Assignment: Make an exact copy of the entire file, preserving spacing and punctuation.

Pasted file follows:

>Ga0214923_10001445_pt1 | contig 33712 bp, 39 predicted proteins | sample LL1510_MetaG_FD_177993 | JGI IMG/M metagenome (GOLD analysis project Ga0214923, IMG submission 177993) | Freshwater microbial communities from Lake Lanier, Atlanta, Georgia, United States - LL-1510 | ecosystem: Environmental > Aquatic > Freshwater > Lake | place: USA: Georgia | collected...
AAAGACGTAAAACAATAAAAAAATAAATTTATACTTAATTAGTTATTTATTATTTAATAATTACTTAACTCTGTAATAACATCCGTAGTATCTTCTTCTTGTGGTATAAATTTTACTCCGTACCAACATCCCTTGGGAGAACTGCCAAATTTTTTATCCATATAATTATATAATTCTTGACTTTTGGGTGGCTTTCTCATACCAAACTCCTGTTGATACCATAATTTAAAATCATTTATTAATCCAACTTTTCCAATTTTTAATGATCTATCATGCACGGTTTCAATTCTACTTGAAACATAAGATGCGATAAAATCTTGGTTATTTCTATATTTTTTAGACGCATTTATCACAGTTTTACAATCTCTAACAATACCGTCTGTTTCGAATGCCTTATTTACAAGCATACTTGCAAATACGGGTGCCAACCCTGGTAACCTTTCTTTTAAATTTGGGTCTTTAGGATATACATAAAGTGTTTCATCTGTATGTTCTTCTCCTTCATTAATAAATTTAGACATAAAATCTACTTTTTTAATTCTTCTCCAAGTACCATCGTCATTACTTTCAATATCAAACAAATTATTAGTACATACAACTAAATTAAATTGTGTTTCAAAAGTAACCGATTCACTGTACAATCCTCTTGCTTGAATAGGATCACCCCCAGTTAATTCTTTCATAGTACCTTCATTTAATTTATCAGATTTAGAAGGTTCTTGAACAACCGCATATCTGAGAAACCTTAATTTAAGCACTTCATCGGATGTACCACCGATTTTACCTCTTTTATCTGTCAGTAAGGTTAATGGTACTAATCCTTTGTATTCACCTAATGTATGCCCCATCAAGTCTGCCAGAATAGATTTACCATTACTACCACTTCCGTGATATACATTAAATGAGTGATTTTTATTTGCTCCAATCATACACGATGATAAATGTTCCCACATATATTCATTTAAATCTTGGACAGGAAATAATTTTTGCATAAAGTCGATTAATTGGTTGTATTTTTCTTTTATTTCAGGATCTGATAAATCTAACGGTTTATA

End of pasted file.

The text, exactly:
>Ga0214923_10001445_pt1 | contig 33712 bp, 39 predicted proteins | sample LL1510_MetaG_FD_177993 | JGI IMG/M metagenome (GOLD analysis project Ga0214923, IMG submission 177993) | Freshwater microbial communities from Lake Lanier, Atlanta, Georgia, United States - LL-1510 | ecosystem: Environmental > Aquatic > Freshwater > Lake | place: USA: Georgia | collected...
AAAGACGTAAAACAATAAAAAAATAAATTTATACTTAATTAGTTATTTATTATTTAATAATTACTTAACTCTGTAATAACATCCGTAGTATCTTCTTCTTGTGGTATAAATTTTACTCCGTACCAACATCCCTTGGGAGAACTGCCAAATTTTTTATCCATATAATTATATAATTCTTGACTTTTGGGTGGCTTTCTCATACCAAACTCCTGTTGATACCATAATTTAAAATCATTTATTAATCCAACTTTTCCAATTTTTAATGATCTATCATGCACGGTTTCAATTCTACTTGAAACATAAGATGCGATAAAATCTTGGTTATTTCTATATTTTTTAGACGCATTTATCACAGTTTTACAATCTCTAACAATACCGTCTGTTTCGAATGCCTTATTTACAAGCATACTTGCAAATACGGGTGCCAACCCTGGTAACCTTTCTTTTAAATTTGGGTCTTTAGGATATACATAAAGTGTTTCATCTGTATGTTCTTCTCCTTCATTAATAAATTTAGACATAAAATCTACTTTTTTAATTCTTCTCCAAGTACCATCGTCATTACTTTCAATATCAAACAAATTATTAGTACATACAACTAAATTAAATTGTGTTTCAAAAGTAACCGATTCACTGTACAATCCTCTTGCTTGAATAGGATCACCCCCAGTTAATTCTTTCATAGTACCTTCATTTAATTTATCAGATTTAGAAGGTTCTTGAACAACCGCATATCTGAGAAACCTTAATTTAAGCACTTCATCGGATGTACCACCGATTTTACCTCTTTTATCTGTCAGTAAGGTTAATGGTACTAATCCTTTGTATTCACCTAATGTATGCCCCATCAAGTCTGCCAGAATAGATTTACCATTACTACCACTTCCGTGATATACATTAAATGAGTGATTTTTATTTGCTCCAATCATACACGATGATAAATGTTCCCACATATATTCATTTAAATCTTGGACAGGAAATAATTTTTGCATAAAGTCGATTAATTGGTTGTATTTTTCTTTTATTTCAGGATCTGATAAATCTAACGGTTTATA